New Technologies: Dissonance, Influence and Radical Behaviours

Abstract

Increasingly in cyberspace, the targets of influence and propaganda are becoming active participants in the process, as such phenomena such as social web sites allow arguments to be started, reinforced and added to be others within the group. This dynamic multi-channel process of indoctrination enabled by Web 2 tools has brought a new dimension to the development of influence. This speculative paper argues that although conventional access to messages on the Internet will reinforce, and possibly change attitudes, any dissonance caused by the ideas presented will not necessarily end in changing behaviours. Shocking images and contrary views that cause dissonance with ‘acceptable’ behaviour patterns and national myths will not necessarily end with ‘conversions’ of the participants and lead to extremist behaviour. The caveat here is that the process of radicalization has not already been started by other factors. However, the advent of Web 2 and mobile technology has created a more problematic situation where virtual communities have provided previously missing elements needed to change cognition into behaviour – a sense of belonging and a like-minded support group.

This paper comments on the impact of new technologies in creating dissonance and speculates on its impact which may or may not lead to radical changes in behaviour.


AUTHORS

Photo of Professor William Hutchinson

Associate Professor, School of Management Information Systems Edith Cowan University,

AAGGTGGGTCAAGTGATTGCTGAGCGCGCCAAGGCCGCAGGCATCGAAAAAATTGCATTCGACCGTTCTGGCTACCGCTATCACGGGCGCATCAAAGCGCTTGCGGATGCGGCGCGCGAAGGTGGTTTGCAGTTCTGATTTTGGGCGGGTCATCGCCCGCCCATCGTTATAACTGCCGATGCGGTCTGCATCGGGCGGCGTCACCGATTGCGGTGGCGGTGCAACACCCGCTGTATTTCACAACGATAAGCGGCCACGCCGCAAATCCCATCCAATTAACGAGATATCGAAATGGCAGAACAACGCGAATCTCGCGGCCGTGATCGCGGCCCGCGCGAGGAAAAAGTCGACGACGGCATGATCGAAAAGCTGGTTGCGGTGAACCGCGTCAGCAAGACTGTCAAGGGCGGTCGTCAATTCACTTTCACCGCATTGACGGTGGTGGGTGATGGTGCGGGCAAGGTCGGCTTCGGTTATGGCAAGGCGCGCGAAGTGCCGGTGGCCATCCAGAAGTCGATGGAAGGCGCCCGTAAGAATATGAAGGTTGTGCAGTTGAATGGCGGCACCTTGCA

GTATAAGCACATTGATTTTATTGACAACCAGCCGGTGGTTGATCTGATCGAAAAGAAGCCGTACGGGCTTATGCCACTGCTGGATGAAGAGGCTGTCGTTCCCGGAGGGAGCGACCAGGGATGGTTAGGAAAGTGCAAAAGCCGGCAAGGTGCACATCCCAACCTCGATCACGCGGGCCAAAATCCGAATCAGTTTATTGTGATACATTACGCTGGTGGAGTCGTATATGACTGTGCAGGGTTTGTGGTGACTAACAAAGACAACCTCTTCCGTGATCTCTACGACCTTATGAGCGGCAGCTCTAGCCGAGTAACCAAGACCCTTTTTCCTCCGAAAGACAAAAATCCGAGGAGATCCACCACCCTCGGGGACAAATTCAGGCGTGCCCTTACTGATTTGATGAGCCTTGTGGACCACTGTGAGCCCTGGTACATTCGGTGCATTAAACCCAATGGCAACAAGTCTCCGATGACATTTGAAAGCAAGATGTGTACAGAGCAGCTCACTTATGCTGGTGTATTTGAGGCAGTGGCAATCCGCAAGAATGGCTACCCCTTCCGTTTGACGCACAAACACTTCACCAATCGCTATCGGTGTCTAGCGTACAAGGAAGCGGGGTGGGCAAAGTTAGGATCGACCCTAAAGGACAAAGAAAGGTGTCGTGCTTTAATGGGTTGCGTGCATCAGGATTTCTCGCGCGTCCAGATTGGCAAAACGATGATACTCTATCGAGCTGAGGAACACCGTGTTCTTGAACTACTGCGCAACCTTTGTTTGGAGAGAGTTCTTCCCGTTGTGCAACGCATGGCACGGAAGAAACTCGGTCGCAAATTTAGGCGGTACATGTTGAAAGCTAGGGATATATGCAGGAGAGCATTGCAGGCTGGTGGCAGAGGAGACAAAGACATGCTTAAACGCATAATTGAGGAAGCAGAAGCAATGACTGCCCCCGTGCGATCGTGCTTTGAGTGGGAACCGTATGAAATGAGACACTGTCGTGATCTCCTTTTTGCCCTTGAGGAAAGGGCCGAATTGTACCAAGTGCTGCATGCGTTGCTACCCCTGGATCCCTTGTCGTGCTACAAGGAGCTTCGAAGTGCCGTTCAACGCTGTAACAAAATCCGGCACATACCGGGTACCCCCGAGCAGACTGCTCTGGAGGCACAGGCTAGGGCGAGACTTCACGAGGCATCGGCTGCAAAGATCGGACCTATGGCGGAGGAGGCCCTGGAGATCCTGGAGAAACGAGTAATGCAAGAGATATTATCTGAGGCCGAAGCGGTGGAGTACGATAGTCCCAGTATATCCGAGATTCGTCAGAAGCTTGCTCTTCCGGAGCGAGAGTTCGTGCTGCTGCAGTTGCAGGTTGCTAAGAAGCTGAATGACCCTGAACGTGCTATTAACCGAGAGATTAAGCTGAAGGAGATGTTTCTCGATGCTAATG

Australia.

Professor Bill Hutchinson is now an honorary professor at the Security Research Institute at Edith Cowan University and an adjunct at Curtin University in the National Security department. He was formally the Foundation IBM Chair in Information Security, Director of SECAU (Security Research Centre) and was coordinator of the Information Operations and Security programmes at Edith Cowan University, Western Australia. Bill was the co-founder of the Journal of Information Warfare. He initiated the Australian and New Zealand Systems Conference and the Australian Conference on Information Warfare. He has 33 years’ experience in information systems, systems thinking, influence operations and security in government, the oil and finance industries, and academia. He has a PhD from Murdoch University in systems methodologies and has published numerous journal papers as well as authoring two books. Bill is Chair of the West Australian chapter of the American Society for Industrial Security (ASIS).

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Keywords

C

C2
C2S
CDX
CIA
CIP
CPS

I

IA
ICS

S

SOA

X

XRY

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